Thursday, September 11, 2008

Story Idea #2 and Reading Update #3

Reading update:

In the bedroom: Still reading Crystal Rain by Tobias Buckell. As I said before, the book keeps getting better and better. I would have finished it last night for sure but I was up until 2:00am stripping wallpaper out of the bedroom closet so we can get some shelves installed today.

In the downstairs bathroom: Still reading the collection of short stories about my favorite comic duo so I can prime the pump and start on Story Idea #1.

At the office: Almost done with The Ghost Brigades by John Scalzi. I should have this finished on Friday which means I need to decide today what book I should bring with me to start next. At the moment I am leaning towards Wetware by Rudy Rucker. I read the first book in this series, Software, back in June and bought the next three books in the series a couple of weeks ago.

In the car: I am on disc ten of ten of The Yiddish Policemen's Union by Michael Chabon. This alternate history book won the Hugo award for Best Novel this year and I'm not surprised. While it doesn't feel like a science fiction book, there is no question the world building is first rate. The writing is even better. Dauntingly so.

I need to figure out what I'm going to listen to next so I'll be hitting the library later today.

Story Idea #2:

The Yiddish Policemen's Union leads me to another story idea I have. Unfortunately as rich and detailed as Chabon's novel is, it only illustrates what I already knew about the story I want to write; I would have to do way too much research to make it worthwhile.

Here is the outline without giving too much away. Someone makes a discovery proving the existence of God. This discovery has something to do with the number three. I don't want to say what it is but basically just about everyone is now convinced there must be a God. So a new religion springs up with Christianity, Judaism and Islam as its three pillars. Eventually most of the other religions join in, as do former non-believers. The hard part for me would be studying the religions, and perhaps numerology, enough to give the story flavor and depth.

The gist of the story is that earth is now a paradise. Even though no one's old religion turned out to be correct, everyone is on board with the new one. Since everyone knows God exists, and believes he is there is watching them all the time, everyone is behaving. Its like having your mother walk in the room when you're fighting with your siblings, suddenly you start making nice.

The idea is to explain the history of the discovery, the new religion and the subsequent Golden Age of Earth through conversations between three men who are stuck in close quarters. Then of course, since this is a short story, there is a surprise ending.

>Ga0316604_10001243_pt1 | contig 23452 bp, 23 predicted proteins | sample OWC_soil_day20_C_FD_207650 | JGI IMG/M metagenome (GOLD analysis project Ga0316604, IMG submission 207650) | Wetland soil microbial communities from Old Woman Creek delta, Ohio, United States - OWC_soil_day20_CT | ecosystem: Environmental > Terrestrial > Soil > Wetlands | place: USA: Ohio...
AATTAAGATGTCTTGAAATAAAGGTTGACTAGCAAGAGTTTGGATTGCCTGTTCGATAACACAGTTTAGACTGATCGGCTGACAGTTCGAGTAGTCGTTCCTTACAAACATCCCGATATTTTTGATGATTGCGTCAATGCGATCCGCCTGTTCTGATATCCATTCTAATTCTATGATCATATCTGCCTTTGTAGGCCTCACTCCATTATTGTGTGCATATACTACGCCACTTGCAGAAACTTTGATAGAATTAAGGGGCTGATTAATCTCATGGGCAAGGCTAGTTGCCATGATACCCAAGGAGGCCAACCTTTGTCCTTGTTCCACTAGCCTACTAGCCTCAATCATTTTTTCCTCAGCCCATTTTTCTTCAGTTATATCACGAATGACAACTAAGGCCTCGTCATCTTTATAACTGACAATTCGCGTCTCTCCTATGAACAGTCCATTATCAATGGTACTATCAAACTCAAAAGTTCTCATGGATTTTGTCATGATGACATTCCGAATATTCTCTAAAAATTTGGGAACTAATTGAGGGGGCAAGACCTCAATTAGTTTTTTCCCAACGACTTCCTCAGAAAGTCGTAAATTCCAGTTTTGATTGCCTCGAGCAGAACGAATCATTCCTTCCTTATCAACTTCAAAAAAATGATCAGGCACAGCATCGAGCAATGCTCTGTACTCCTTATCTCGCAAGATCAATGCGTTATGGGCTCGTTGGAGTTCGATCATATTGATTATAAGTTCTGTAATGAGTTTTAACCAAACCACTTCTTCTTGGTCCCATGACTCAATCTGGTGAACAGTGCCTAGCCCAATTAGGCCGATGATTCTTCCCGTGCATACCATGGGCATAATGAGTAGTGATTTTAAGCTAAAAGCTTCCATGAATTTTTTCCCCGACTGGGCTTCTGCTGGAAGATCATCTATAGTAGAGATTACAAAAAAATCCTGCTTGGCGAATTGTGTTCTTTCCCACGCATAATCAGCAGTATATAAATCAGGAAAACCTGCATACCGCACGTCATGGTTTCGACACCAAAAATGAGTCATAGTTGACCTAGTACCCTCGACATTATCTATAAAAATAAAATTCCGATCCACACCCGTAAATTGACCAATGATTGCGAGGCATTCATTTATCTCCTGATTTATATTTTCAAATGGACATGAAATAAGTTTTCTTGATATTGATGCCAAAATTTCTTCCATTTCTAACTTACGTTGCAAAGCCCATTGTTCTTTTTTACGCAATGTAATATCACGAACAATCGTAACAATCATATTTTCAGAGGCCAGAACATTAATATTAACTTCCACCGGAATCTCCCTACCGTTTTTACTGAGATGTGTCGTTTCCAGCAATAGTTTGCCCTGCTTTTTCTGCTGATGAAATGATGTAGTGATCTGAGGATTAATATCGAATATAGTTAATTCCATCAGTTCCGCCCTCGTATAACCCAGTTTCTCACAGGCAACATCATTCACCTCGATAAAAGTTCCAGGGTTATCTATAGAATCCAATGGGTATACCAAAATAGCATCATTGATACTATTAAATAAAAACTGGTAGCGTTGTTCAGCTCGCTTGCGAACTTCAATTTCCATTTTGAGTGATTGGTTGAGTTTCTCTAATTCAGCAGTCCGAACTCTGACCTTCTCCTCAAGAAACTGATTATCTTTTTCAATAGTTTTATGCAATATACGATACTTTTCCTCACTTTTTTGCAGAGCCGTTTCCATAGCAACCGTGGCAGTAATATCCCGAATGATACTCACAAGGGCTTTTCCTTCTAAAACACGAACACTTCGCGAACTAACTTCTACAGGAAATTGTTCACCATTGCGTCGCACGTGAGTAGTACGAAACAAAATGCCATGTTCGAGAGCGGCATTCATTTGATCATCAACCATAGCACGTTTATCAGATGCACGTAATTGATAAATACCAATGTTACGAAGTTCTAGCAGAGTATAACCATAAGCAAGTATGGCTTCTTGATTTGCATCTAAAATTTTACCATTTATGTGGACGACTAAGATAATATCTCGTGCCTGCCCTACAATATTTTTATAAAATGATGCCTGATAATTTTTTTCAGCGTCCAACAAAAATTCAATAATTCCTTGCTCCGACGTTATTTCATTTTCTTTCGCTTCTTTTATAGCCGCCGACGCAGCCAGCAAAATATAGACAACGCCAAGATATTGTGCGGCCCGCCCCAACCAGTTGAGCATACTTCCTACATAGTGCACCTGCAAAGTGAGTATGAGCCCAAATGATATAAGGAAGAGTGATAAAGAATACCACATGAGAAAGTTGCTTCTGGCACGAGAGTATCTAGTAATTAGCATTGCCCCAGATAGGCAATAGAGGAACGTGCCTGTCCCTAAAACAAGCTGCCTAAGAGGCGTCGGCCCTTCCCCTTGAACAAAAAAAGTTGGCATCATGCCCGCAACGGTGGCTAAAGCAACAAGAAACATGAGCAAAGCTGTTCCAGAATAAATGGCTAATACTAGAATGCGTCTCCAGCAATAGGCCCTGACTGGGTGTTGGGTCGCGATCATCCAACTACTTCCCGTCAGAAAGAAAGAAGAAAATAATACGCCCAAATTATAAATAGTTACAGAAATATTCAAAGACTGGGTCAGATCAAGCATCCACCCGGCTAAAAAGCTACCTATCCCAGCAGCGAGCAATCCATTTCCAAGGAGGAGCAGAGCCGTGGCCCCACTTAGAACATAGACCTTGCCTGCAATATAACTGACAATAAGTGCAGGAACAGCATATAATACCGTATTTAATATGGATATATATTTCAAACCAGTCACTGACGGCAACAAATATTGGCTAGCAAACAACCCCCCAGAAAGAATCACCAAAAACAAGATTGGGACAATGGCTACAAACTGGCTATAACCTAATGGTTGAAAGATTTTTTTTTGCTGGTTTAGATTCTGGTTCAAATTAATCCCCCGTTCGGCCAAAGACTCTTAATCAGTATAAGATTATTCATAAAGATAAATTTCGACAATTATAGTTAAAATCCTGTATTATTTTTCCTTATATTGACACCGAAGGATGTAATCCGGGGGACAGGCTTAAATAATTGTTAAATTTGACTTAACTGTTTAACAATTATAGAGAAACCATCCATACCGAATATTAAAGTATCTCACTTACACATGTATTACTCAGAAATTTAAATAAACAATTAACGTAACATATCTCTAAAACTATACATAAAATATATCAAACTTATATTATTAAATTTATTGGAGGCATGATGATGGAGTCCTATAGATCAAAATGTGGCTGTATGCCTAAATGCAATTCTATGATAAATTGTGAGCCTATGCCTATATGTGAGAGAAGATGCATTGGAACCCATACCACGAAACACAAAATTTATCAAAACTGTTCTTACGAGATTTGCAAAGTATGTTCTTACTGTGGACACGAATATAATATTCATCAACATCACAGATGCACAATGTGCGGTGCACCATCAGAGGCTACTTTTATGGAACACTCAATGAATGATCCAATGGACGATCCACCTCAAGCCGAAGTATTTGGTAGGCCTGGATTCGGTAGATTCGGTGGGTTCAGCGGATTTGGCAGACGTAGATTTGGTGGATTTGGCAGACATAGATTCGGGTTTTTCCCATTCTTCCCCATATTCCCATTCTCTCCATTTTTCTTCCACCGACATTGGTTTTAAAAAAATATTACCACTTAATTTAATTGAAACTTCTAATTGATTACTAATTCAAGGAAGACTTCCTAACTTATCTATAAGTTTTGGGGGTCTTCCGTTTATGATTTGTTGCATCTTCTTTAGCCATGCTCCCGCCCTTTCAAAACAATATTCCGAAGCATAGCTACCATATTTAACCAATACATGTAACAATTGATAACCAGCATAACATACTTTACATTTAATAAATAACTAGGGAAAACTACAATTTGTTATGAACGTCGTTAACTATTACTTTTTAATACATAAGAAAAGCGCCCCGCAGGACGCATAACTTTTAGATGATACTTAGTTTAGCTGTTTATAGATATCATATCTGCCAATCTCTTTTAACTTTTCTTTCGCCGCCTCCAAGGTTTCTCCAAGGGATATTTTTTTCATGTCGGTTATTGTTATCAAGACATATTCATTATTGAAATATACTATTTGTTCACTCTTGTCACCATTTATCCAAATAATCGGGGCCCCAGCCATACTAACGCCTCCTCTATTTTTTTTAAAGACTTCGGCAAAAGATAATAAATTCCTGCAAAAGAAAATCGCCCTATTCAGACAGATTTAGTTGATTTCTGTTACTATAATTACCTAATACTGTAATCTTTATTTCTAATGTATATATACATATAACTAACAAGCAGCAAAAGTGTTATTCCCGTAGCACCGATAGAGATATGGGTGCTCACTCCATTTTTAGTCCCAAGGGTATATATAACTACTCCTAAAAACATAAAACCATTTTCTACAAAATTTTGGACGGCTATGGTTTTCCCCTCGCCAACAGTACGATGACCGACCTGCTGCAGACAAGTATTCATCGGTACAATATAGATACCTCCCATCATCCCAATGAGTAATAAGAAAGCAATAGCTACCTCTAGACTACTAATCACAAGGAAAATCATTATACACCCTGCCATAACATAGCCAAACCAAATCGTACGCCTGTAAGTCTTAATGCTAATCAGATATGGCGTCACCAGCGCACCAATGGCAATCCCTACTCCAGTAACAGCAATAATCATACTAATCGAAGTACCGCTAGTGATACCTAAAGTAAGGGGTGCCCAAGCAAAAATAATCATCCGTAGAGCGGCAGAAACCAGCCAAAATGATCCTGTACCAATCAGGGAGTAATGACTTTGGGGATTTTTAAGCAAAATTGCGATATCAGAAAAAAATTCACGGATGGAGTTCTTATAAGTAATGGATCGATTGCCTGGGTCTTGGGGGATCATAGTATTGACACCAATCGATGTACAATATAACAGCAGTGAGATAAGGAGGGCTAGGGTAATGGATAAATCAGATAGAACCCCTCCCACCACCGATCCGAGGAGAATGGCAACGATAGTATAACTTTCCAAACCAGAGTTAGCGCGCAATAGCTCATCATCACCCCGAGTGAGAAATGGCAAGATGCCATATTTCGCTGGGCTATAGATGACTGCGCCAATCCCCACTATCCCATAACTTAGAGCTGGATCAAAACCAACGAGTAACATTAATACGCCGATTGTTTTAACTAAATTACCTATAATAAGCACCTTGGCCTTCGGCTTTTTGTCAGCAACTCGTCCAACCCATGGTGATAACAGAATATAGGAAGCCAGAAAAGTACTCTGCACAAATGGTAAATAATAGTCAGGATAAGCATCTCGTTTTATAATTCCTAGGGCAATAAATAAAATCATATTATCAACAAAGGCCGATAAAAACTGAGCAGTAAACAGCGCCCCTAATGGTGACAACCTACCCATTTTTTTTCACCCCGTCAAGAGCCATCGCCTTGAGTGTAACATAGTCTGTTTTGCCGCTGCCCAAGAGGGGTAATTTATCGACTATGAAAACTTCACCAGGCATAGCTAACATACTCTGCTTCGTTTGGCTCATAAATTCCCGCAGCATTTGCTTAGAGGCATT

The few people who have read a more detailed description of the story have liked it (or were being nice). Specifically they thought the ending worked. While I'm not sure if I could put the time into the story to do it justice, I sometimes think it might work they way Vonnegut does it. Just have one character in a novel tell another character about a story they read (by Kilgore Trout of course). So basically you get the outline of the story and then the punch line at the end. Of course in order to do that I would have to write a novel to put that conversation in...

I wrote everything above this point this morning before lunch, but I didn't have a chance to proof it and put it online. I did go to the library this evening. I spent thirty minutes slowly scanning the fiction section of audio books not finding anything I wanted to listen to. Or if I did find something interesting, it turned out to be the third or fifth book in a series, with no sign of the earlier books in evidence. I finally found something short to get me through Friday when I got to the V's and found the two and a half hour long, A Man without a Country by Kurt Vonnegut. This is read by Norman Dietz whose recordings of Mark Twain's books are an absolute joy. Then I finally reached the non-fiction section. When I saw this Modern Scholar title, the hair on the back of my neck stood up: Judaism, Christianity and Islam: The Monotheists. Oooookaaaay I'm thinking, this is an interesting bit of timing. If I can get through this lecture my excuse for not being able to write my religious story might be out the window. I'll keep you posted.

1 comment:

Win Scott Eckert said...

It was nice to hear Chabon (through a written acceptance statement, he wasn't present) explicitly state at the Hugos that he was an sf writer.